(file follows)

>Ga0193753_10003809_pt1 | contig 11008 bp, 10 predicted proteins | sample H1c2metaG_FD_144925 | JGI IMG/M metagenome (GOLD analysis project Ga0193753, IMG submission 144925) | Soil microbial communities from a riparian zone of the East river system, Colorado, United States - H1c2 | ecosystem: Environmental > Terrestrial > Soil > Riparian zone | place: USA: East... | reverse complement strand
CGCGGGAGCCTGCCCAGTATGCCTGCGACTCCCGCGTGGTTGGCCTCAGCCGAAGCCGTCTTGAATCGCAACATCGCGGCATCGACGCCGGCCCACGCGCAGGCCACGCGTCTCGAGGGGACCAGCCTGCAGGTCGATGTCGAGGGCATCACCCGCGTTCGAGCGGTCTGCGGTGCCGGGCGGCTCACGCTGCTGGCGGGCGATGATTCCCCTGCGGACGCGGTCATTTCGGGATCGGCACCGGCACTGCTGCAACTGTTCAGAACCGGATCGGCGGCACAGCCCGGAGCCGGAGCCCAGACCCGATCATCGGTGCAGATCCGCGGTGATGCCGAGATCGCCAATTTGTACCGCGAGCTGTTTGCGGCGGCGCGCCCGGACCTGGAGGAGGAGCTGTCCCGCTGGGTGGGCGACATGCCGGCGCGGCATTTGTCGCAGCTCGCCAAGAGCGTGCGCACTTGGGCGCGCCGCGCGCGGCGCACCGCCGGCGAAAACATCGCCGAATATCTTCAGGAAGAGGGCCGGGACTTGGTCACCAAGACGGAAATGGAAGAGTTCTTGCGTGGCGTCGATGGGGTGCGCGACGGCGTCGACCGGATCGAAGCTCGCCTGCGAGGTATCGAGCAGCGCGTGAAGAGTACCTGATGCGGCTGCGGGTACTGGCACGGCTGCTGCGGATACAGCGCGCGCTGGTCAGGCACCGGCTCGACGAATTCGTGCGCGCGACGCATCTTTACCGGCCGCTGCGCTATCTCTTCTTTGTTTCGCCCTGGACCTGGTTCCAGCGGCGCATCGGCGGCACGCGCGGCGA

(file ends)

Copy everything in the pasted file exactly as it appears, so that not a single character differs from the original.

>Ga0193753_10003809_pt1 | contig 11008 bp, 10 predicted proteins | sample H1c2metaG_FD_144925 | JGI IMG/M metagenome (GOLD analysis project Ga0193753, IMG submission 144925) | Soil microbial communities from a riparian zone of the East river system, Colorado, United States - H1c2 | ecosystem: Environmental > Terrestrial > Soil > Riparian zone | place: USA: East... | reverse complement strand
CGCGGGAGCCTGCCCAGTATGCCTGCGACTCCCGCGTGGTTGGCCTCAGCCGAAGCCGTCTTGAATCGCAACATCGCGGCATCGACGCCGGCCCACGCGCAGGCCACGCGTCTCGAGGGGACCAGCCTGCAGGTCGATGTCGAGGGCATCACCCGCGTTCGAGCGGTCTGCGGTGCCGGGCGGCTCACGCTGCTGGCGGGCGATGATTCCCCTGCGGACGCGGTCATTTCGGGATCGGCACCGGCACTGCTGCAACTGTTCAGAACCGGATCGGCGGCACAGCCCGGAGCCGGAGCCCAGACCCGATCATCGGTGCAGATCCGCGGTGATGCCGAGATCGCCAATTTGTACCGCGAGCTGTTTGCGGCGGCGCGCCCGGACCTGGAGGAGGAGCTGTCCCGCTGGGTGGGCGACATGCCGGCGCGGCATTTGTCGCAGCTCGCCAAGAGCGTGCGCACTTGGGCGCGCCGCGCGCGGCGCACCGCCGGCGAAAACATCGCCGAATATCTTCAGGAAGAGGGCCGGGACTTGGTCACCAAGACGGAAATGGAAGAGTTCTTGCGTGGCGTCGATGGGGTGCGCGACGGCGTCGACCGGATCGAAGCTCGCCTGCGAGGTATCGAGCAGCGCGTGAAGAGTACCTGATGCGGCTGCGGGTACTGGCACGGCTGCTGCGGATACAGCGCGCGCTGGTCAGGCACCGGCTCGACGAATTCGTGCGCGCGACGCATCTTTACCGGCCGCTGCGCTATCTCTTCTTTGTTTCGCCCTGGACCTGGTTCCAGCGGCGCATCGGCGGCACGCGCGGCGA